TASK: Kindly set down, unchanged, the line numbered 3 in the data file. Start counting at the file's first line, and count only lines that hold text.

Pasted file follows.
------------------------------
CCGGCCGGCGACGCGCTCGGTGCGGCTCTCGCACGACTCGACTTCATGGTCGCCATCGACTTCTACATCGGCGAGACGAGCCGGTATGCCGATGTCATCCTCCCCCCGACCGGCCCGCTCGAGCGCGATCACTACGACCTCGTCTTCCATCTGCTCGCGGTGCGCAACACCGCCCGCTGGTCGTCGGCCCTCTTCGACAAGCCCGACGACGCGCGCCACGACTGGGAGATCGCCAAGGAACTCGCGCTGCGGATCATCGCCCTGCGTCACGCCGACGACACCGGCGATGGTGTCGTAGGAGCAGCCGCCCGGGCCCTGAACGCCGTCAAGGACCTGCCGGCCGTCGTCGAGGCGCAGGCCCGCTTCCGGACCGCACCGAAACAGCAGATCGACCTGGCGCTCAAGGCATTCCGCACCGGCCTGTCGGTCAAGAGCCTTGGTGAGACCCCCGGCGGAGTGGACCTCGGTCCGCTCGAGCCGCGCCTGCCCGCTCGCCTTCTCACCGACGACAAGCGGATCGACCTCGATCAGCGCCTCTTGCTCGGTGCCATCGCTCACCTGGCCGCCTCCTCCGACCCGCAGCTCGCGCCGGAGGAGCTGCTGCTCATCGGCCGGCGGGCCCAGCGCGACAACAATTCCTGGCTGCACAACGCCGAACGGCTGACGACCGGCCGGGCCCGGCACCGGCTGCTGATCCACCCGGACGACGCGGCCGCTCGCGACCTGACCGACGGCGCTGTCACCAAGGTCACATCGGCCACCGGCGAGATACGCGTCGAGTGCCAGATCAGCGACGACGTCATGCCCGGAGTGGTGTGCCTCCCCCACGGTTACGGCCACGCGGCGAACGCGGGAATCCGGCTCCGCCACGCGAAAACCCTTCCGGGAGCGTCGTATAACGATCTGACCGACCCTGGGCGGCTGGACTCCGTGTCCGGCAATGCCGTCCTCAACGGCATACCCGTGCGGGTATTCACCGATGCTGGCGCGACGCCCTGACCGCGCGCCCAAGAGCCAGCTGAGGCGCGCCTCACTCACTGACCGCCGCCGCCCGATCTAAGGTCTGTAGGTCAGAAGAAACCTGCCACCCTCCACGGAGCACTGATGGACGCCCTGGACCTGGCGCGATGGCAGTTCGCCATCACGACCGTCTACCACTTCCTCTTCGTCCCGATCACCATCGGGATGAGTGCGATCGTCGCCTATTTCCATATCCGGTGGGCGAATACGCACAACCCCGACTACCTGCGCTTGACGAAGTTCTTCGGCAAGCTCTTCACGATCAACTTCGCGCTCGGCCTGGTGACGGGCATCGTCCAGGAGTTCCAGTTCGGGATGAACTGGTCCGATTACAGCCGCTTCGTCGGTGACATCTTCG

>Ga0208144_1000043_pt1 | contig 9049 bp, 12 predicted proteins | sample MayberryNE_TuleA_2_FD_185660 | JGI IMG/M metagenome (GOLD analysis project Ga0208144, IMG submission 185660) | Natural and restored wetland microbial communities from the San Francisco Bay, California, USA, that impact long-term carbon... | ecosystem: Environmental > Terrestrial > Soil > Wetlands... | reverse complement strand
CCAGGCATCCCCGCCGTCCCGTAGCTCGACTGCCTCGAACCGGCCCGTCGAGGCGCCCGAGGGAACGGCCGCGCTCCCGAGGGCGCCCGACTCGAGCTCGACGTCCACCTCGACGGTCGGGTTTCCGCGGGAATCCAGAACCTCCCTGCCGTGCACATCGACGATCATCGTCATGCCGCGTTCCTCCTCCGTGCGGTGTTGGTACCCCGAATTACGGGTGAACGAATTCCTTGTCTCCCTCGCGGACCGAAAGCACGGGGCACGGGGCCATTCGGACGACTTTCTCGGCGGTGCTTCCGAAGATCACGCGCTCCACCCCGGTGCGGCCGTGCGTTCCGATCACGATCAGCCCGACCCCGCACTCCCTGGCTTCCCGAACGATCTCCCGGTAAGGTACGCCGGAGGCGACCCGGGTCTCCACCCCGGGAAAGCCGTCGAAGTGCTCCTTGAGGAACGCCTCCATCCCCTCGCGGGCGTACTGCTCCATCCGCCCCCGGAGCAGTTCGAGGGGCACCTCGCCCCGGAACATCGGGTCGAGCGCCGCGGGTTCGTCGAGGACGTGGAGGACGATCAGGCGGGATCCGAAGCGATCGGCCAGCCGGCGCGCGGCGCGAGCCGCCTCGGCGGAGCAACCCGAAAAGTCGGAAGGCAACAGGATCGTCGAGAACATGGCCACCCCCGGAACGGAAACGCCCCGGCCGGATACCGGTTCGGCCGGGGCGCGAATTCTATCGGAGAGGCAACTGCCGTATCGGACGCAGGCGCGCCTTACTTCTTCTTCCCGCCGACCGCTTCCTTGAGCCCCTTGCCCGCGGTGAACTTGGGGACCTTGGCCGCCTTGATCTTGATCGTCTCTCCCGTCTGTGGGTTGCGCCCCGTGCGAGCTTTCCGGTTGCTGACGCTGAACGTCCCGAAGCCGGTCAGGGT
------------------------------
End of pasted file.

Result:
CCAGGCATCCCCGCCGTCCCGTAGCTCGACTGCCTCGAACCGGCCCGTCGAGGCGCCCGAGGGAACGGCCGCGCTCCCGAGGGCGCCCGACTCGAGCTCGACGTCCACCTCGACGGTCGGGTTTCCGCGGGAATCCAGAACCTCCCTGCCGTGCACATCGACGATCATCGTCATGCCGCGTTCCTCCTCCGTGCGGTGTTGGTACCCCGAATTACGGGTGAACGAATTCCTTGTCTCCCTCGCGGACCGAAAGCACGGGGCACGGGGCCATTCGGACGACTTTCTCGGCGGTGCTTCCGAAGATCACGCGCTCCACCCCGGTGCGGCCGTGCGTTCCGATCACGATCAGCCCGACCCCGCACTCCCTGGCTTCCCGAACGATCTCCCGGTAAGGTACGCCGGAGGCGACCCGGGTCTCCACCCCGGGAAAGCCGTCGAAGTGCTCCTTGAGGAACGCCTCCATCCCCTCGCGGGCGTACTGCTCCATCCGCCCCCGGAGCAGTTCGAGGGGCACCTCGCCCCGGAACATCGGGTCGAGCGCCGCGGGTTCGTCGAGGACGTGGAGGACGATCAGGCGGGATCCGAAGCGATCGGCCAGCCGGCGCGCGGCGCGAGCCGCCTCGGCGGAGCAACCCGAAAAGTCGGAAGGCAACAGGATCGTCGAGAACATGGCCACCCCCGGAACGGAAACGCCCCGGCCGGATACCGGTTCGGCCGGGGCGCGAATTCTATCGGAGAGGCAACTGCCGTATCGGACGCAGGCGCGCCTTACTTCTTCTTCCCGCCGACCGCTTCCTTGAGCCCCTTGCCCGCGGTGAACTTGGGGACCTTGGCCGCCTTGATCTTGATCGTCTCTCCCGTCTGTGGGTTGCGCCCCGTGCGAGCTTTCCGGTTGCTGACGCTGAACGTCCCGAAGCCGGTCAGGGT